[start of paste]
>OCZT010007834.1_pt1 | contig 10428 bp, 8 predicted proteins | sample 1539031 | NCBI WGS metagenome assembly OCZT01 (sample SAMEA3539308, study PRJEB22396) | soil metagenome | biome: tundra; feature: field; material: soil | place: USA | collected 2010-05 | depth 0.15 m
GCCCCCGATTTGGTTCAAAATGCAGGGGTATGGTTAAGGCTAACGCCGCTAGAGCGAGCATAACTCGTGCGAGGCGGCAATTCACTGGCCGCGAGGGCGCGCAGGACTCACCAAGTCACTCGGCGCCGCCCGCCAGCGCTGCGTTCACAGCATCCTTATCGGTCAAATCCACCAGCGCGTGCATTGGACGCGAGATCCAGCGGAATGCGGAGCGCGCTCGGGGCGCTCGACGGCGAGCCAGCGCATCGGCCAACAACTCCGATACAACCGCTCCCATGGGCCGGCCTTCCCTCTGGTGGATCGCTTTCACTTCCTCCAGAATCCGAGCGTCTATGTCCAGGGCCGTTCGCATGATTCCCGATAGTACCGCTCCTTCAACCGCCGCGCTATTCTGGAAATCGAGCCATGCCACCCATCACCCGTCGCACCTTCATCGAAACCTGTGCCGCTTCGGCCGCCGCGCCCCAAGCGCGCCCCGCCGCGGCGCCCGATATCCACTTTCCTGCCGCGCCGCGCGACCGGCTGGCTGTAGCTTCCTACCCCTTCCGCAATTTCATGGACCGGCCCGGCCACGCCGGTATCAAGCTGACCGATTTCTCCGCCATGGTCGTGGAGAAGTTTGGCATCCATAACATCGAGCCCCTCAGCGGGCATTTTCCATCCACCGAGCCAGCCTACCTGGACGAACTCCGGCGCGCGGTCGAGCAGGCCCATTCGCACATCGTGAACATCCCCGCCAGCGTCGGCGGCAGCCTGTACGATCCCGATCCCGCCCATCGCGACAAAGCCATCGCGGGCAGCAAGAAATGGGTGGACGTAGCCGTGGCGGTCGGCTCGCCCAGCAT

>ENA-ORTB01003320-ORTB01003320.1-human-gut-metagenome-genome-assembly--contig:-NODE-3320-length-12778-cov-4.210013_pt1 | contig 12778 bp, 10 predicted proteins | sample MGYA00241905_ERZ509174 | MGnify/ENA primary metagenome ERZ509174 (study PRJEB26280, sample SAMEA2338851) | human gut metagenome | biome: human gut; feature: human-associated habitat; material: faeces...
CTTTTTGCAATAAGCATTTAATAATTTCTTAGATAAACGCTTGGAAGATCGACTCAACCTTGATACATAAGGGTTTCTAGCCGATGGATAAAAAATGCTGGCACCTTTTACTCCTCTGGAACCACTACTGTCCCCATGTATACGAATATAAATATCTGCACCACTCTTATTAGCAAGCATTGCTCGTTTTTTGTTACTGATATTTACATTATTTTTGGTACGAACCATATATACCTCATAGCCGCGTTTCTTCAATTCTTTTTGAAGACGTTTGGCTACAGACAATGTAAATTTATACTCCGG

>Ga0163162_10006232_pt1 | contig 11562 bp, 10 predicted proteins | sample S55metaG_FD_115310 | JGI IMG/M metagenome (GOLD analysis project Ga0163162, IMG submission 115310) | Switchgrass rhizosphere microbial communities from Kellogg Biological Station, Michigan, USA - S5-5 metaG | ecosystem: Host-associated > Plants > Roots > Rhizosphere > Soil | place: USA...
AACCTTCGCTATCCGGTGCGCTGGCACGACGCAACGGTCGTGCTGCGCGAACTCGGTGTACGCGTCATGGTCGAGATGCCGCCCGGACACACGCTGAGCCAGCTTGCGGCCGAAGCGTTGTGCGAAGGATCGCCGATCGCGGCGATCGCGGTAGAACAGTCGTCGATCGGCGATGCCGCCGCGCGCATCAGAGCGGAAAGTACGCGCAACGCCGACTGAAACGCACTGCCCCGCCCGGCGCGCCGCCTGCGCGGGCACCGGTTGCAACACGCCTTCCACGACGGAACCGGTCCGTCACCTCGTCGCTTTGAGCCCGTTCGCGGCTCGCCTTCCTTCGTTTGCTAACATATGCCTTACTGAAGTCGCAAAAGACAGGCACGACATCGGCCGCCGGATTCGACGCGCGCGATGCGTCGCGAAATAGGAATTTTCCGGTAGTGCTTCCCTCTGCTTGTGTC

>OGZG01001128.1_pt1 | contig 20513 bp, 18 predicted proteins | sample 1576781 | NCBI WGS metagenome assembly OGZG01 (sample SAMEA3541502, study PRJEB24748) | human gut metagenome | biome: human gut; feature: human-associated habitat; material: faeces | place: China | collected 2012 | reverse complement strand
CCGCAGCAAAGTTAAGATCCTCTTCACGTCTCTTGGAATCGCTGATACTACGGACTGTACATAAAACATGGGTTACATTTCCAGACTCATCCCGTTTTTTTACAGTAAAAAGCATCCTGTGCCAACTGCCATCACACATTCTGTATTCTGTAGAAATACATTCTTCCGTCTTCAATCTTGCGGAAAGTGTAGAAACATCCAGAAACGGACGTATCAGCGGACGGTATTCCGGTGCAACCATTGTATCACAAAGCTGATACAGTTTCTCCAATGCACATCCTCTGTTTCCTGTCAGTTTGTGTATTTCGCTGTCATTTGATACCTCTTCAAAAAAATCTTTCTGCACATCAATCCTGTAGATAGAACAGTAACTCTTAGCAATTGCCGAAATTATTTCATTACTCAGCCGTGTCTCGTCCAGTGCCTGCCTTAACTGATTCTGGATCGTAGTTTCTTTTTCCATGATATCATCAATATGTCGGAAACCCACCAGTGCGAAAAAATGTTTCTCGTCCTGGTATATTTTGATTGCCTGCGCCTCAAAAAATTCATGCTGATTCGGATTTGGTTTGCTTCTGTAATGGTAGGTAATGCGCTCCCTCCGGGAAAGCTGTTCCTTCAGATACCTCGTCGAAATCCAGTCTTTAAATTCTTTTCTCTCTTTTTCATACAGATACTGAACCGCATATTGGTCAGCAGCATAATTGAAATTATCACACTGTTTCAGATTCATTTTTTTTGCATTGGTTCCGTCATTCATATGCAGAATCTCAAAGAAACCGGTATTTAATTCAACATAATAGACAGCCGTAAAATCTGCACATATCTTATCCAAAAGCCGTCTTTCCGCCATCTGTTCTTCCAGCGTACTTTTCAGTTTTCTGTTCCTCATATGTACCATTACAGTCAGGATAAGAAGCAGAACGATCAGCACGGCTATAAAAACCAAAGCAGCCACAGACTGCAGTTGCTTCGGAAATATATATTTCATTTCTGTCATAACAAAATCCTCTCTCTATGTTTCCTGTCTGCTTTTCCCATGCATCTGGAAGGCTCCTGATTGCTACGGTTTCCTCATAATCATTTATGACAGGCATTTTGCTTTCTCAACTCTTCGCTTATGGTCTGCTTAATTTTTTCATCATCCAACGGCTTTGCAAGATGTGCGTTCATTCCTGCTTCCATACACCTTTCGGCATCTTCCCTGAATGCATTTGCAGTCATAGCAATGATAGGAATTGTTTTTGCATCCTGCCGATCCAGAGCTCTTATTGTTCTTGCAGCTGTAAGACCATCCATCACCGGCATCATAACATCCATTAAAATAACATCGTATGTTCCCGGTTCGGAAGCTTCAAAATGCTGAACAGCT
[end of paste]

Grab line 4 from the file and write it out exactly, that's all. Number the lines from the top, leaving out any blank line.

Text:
CTTTTTGCAATAAGCATTTAATAATTTCTTAGATAAACGCTTGGAAGATCGACTCAACCTTGATACATAAGGGTTTCTAGCCGATGGATAAAAAATGCTGGCACCTTTTACTCCTCTGGAACCACTACTGTCCCCATGTATACGAATATAAATATCTGCACCACTCTTATTAGCAAGCATTGCTCGTTTTTTGTTACTGATATTTACATTATTTTTGGTACGAACCATATATACCTCATAGCCGCGTTTCTTCAATTCTTTTTGAAGACGTTTGGCTACAGACAATGTAAATTTATACTCCGG